• Daily number of deaths

Research has also shown some vague numbers on both $T_{Latent}$ and $T_{Infectious}$.

About the data:

  • We don't have data for exposure - how can we get it using deconvolution ??
  • The data for some regions can be very sparse

Convolution

Convolution to get $I_{pd}$

We have seen that daily new infectious individuals is given by:

$$I_{pd}[j] = \sum_{n_L=0}^{M_L-1}h_L[n_L]~E_{pd}[j-n_L]= h_L[j]\circledast E_{pd}[j]$$

Where $h_L[j]$ describes the distribution of $T_{Latent}$.

Convolution to get $R_{pd}$

Similarly, we have seen that daily new recovered individuals (deaths + recoveries in fact) is given by:

$$R_{pd}[j] = \sum_{n_I=0}^{M_I-1}h_I[n_I]~I_{pd}[j-n_I]= h_I[j]\circledast I_{pd}[j]$$

Where $h_I[j]$ describes the distribution of $T_{Infectious}$.

Finding $h_L[j]$ and $h_I[j]$

  • $h_L[j]$ is simply the probability of an individual having a latent period of j days
  • $h_I[j]$ is similarly the probability of an individual having an infectious period of j days

#collapse_show
days = np.arange(100)
cdf = pd.DataFrame({
    'T_Latent': gamma.cdf(days, 1.8,loc=0.9,scale=(5.2-1.8)/0.9), 
    'T_Infectious': weibull_min.cdf(days, 2.3,loc=2,scale=20.11)
    })
h_L = cdf.diff().T_Latent
h_I = cdf.diff().T_Infectious
h_L[0] = 0
h_I[0] = 0

Convolution in practice

Comparing $I_{pd}$ from the model to $I_{pd}$ obtained by convolving $R_{pd}$

First run the SEIR model to obtain the actual $I_{pd}$:

#collapse_hide
# Define parameters for stochastic model
days = 300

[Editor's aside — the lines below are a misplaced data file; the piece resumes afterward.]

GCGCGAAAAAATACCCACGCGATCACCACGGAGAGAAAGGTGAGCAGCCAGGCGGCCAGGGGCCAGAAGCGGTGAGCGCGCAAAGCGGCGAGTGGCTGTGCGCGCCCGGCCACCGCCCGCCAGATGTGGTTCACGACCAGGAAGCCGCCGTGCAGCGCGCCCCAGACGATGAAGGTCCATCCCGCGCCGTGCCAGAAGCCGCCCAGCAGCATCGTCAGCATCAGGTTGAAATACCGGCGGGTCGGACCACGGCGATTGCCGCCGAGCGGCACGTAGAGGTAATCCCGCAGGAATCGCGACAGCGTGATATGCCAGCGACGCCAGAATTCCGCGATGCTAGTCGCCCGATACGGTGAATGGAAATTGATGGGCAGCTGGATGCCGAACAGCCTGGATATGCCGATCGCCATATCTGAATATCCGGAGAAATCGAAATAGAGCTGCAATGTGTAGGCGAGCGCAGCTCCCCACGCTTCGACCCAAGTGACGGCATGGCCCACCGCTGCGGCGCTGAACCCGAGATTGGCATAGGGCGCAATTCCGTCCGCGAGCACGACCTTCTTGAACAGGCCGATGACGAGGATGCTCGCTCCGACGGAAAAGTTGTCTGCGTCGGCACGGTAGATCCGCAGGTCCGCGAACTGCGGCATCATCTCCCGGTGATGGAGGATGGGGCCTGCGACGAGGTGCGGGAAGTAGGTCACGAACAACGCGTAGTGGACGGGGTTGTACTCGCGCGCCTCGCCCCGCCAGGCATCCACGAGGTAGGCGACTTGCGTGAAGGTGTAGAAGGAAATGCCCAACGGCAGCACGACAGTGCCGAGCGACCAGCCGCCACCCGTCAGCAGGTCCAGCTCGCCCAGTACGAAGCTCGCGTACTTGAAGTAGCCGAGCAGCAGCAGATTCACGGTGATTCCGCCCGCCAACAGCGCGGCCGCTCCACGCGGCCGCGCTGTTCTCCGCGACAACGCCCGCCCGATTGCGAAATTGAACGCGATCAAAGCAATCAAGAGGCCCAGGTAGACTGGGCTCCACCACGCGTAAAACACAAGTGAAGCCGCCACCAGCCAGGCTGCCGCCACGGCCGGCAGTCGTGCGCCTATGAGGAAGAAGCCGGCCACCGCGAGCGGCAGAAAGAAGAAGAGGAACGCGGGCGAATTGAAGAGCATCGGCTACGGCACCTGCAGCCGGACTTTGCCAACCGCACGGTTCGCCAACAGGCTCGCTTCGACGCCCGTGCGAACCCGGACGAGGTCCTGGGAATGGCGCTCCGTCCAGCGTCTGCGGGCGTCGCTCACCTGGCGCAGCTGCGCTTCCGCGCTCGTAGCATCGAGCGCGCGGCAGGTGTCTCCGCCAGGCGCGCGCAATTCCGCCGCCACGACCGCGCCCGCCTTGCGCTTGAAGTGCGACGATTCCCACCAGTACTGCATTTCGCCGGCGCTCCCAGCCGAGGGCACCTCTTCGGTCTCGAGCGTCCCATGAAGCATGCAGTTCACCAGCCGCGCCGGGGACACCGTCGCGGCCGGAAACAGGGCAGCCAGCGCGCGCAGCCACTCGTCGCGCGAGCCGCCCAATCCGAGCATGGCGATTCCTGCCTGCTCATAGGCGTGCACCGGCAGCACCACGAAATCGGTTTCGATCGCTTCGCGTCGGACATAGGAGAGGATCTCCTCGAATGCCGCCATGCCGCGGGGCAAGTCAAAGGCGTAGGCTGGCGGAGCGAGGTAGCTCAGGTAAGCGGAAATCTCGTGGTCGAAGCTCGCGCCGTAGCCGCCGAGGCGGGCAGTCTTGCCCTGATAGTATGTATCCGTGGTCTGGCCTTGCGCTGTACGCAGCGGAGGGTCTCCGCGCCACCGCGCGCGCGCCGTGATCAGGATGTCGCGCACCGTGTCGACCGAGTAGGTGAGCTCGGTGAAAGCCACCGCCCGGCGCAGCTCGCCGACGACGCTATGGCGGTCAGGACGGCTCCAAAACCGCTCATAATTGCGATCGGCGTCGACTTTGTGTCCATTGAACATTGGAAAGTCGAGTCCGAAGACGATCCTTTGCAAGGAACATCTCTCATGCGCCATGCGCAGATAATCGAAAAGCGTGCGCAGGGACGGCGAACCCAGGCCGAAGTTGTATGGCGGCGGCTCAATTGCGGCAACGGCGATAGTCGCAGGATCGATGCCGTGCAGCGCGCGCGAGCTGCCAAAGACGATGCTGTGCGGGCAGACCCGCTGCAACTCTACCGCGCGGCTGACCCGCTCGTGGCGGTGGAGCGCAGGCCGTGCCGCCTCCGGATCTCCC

p = 10000
num_E = 1
num_I = 0
num_R = 0
beta_stoch = 0.5*np.ones(days)

# Run 2 stochastic simulations
results_stoch0 = seir_model_stoch(beta_stoch, p, num_E, num_I, num_R, days)

Now obtain $h_L[j]\circledast E_{pd}[j]$:

#collapse_hide
Ipd=signal.fftconvolve(h_L, results_stoch0[4], mode='full')

#collapse_hide
fig = go.Figure(data=[    
    go.Scatter(name='Ipd_Actual', x=np.arange(len(results_stoch0[5])), y=results_stoch0[5]),
    go.Scatter(name='Ipd_convolved', x=np.arange(len(Ipd)), y=Ipd)
])

fig.update_layout(
    xaxis_title = 'Day',
    yaxis_title = 'Count',
    title={
        'text':r'$\text{Actual } I_{pd} \text{ vs. } h_L[j]\circledast E_{pd}[j]$',
        'x':0.5,
        'xanchor':'center'
    }
)

fig.show()

Comparing $R_{pd}$ from the model to $R_{pd}$ obtained by convolving $I_{pd}$

We can use the actual $R_{pd}$ from the SEIR model above.

Now obtain $h_I[j]\circledast I_{pd}[j]$:

#collapse_hide
Rpd=signal.fftconvolve(h_I, results_stoch0[5], mode='full')

#collapse_hide
fig = go.Figure(data=[    
    go.Scatter(name='Rpd_Actual', x=np.arange(len(results_stoch0[6])), y=results_stoch0[6]),
    go.Scatter(name='Rpd_convolved', x=np.arange(len(Rpd)), y=Rpd)
])

fig.update_layout(
    xaxis_title = 'Day',
    yaxis_title = 'Count',
    title={
        'text':r'$\text{Actual } R_{pd} \text{ vs. } h_I[j]\circledast I_{pd}[j]$',
        'x':0.5,
        'xanchor':'center'
    }
)

fig.show()

De-convolution

We get very close matches when convlving, can we obtain similar results by deconvolving?

Problems with de-convolution

Illl-posed